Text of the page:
It’s wasn’t hard to blend in Sunday at an Omaha metro-area comic convention — if you were dressed up as Spider-Man or just about any horror movie villain.

“The rest of us kind of stick out like sore thumbs,” said Mary Crowley of Omaha. “I’m just enjoying watching the crowd. There are some really fun costumes.”

In its fifth year, O Comic Con is starting to hit its stride, said organizer Rebekah Burchfield. She estimated that the three-day exposition at the Mid-America Center in Council Bluffs would finish with about 10,000 visitors, including children 12 and under who got in free with a paid adult.

“We’re having a really great weekend,” Burchfield said. “Saturday was really crowded, and today it’s a little more laid-back. It gets better every year as we strive to get a balance between guests who represent different areas of pop culture.”

This year’s show featured celebrities from film, television and wrestling, as well as creators from the worlds of comic books and graphic novels. Celebrity media guests included Kate Flannery, who’s known for playing Meredith on “The Office”; Sam Jones of “Flash Gordon”; and prolific voice actor Steve Blum.

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Creator guests included Alison Wilgus, Brent Peeples and Mark Russell. Special guests were Nebraska author Tosca Lee and comedy producer Ryan Copple.

Anneric Bowen of Bellevue wore one of the more unusual costumes, dressing as Glow Cloud from the podcast “Welcome to Night Vale.” Several people commented on her costume — a cotton-laden umbrella with animal figures dangling from fishing lines.

Night Vale is a weird fictional desert town where all conspiracy theories are real. No dogs are allowed in the dog park, and it’s best not to look too hard at the hooded figures scattered throughout the community.

“Glow Cloud is a god that rains animals and is part of the PTA in Night Vale,” Bowen said. “Some people know who I am. Others are just like, ‘I love your cloud.’ It’s all fun.”

Her friend, Clay Simons of Bellevue, chose to dress as a Ghostbuster, specifically Ray Stantz, who was played by Dan Aykroyd in the movies. Simons, 34, is a comic convention regular and plans to attend the Chicago show this summer.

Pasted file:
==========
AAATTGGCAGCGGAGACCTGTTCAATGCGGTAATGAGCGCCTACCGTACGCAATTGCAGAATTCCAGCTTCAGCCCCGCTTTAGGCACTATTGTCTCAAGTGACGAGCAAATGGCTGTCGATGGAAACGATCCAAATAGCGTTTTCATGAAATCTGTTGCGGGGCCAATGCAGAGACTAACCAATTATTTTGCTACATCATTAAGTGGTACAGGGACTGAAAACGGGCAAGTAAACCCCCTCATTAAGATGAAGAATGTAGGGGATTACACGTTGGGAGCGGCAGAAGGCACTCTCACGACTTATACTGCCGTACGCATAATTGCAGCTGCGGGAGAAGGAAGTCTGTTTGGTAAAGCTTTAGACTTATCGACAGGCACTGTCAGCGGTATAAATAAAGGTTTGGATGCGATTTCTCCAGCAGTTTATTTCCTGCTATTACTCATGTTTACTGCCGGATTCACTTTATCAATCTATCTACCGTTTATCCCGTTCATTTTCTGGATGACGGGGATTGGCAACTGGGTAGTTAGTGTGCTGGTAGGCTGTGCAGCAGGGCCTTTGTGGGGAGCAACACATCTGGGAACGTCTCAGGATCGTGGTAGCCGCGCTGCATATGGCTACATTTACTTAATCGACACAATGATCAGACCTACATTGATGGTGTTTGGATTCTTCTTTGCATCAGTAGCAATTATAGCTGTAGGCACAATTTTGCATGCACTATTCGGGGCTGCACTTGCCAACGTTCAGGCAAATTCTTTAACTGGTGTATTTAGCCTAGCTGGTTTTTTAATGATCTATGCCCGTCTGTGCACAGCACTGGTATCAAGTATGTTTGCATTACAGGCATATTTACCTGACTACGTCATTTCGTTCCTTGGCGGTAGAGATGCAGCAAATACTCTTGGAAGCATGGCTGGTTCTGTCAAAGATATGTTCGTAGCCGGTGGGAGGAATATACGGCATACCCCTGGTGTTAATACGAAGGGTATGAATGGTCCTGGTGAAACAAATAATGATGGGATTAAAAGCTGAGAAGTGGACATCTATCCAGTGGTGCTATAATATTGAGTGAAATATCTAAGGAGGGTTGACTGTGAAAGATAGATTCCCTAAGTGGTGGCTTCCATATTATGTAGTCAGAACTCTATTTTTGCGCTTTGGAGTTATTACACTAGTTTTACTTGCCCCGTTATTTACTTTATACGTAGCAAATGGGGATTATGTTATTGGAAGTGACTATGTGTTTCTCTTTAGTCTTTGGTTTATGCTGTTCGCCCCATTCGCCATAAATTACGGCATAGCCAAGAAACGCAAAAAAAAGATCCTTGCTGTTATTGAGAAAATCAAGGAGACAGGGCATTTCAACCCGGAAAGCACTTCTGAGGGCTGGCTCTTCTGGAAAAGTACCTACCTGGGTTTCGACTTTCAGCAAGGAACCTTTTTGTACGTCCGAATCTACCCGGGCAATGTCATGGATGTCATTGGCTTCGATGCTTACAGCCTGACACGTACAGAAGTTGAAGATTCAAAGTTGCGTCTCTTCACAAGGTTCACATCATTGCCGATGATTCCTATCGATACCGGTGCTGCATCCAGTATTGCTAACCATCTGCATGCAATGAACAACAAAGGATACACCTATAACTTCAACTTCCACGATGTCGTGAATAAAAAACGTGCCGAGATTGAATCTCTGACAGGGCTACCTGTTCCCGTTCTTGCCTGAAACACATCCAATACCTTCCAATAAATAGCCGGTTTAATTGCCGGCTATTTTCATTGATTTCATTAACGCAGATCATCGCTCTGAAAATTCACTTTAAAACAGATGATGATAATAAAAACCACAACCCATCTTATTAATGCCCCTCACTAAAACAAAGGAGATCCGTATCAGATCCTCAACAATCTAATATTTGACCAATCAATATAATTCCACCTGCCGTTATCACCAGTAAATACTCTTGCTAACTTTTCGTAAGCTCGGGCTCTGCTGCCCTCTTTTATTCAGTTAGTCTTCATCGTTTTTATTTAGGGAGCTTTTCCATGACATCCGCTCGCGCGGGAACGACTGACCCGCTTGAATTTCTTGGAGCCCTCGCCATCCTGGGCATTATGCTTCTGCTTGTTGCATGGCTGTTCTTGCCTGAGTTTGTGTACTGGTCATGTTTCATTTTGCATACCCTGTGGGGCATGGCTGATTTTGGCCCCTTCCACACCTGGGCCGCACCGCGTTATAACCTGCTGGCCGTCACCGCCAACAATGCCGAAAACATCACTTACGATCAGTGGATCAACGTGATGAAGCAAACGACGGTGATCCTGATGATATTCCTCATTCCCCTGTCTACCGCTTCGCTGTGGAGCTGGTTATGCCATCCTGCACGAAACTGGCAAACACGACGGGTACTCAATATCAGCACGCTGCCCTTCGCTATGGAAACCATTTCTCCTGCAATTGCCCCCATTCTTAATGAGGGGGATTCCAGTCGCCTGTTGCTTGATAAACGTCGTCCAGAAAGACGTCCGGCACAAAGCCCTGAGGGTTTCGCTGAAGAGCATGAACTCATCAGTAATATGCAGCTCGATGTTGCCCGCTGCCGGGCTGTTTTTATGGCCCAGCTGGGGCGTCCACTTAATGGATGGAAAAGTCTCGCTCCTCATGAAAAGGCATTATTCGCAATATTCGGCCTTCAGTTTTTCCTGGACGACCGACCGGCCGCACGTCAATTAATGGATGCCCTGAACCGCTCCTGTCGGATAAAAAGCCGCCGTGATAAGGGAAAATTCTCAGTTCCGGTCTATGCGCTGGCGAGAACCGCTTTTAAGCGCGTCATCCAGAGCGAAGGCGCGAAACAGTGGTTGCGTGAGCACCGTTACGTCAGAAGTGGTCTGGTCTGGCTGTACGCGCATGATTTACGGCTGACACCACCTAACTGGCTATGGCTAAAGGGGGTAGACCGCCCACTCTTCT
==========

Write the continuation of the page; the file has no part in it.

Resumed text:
“It’s great because everyone here is like me (playing a role),” Simons said. “I don’t feel like some little nerd sticking out.”

He succeeded Jim Henson as Kermit the Frog — and now he's coming to Omaha

Some visitors were more attuned to panel discussions with celebrity guests. Steve Whitmire, the actor and puppeteer who succeeded Muppets creator Jim Henson as Kermit the Frog, spoke to about 75 people about his roles.

In addition to Kermit the Frog, Whitmire performed as Muppets Ernie, Rizzo, Beaker, Statler and Wembley Fraggle. After nearly 40 years with the Muppets and more than 25 as Kermit, Whitmire began working on other projects in 2016.

Asked his favorite role, Whitmire quickly identified Rizzo, a character he developed on “The Muppet Show.” Rizzo is a streetwise and sarcastic rat with a New Jersey accent.

Whitmire found Rizzo in a box of puppets at the Muppet studio and inserted him into the background of a scene with Kermit that was being performed by Henson. At the end of the scene, Whitmire said, Henson broke out laughing at Rizzo’s antics.

“Jim said, ‘We’re going to make that rat a star,’ ” Whitmire said. “Rizzo was fun because he was sarcastic and snarky.”

For old-timers, the highlight of any comic convention might be actual comics. Dave White of Dave’s Comic Vault in Chicago made his second appearance at O Comic Con, bringing with him about 5,000 vintage comic books.

Looking for the first appearance of Wolverine? White has it in Issue 181 of the “Incredible Hulk” for $8,500. Another standout comic features the first appearance of the Avengers, autographed by Stan Lee no less, on sale for $5,950.

“It seems harder to get kids into comics,” White said. “They want to do everything on their phones now or they come because they want to dress up. I do see adults and their kids going through the boxes checking off their lists of what they need.”

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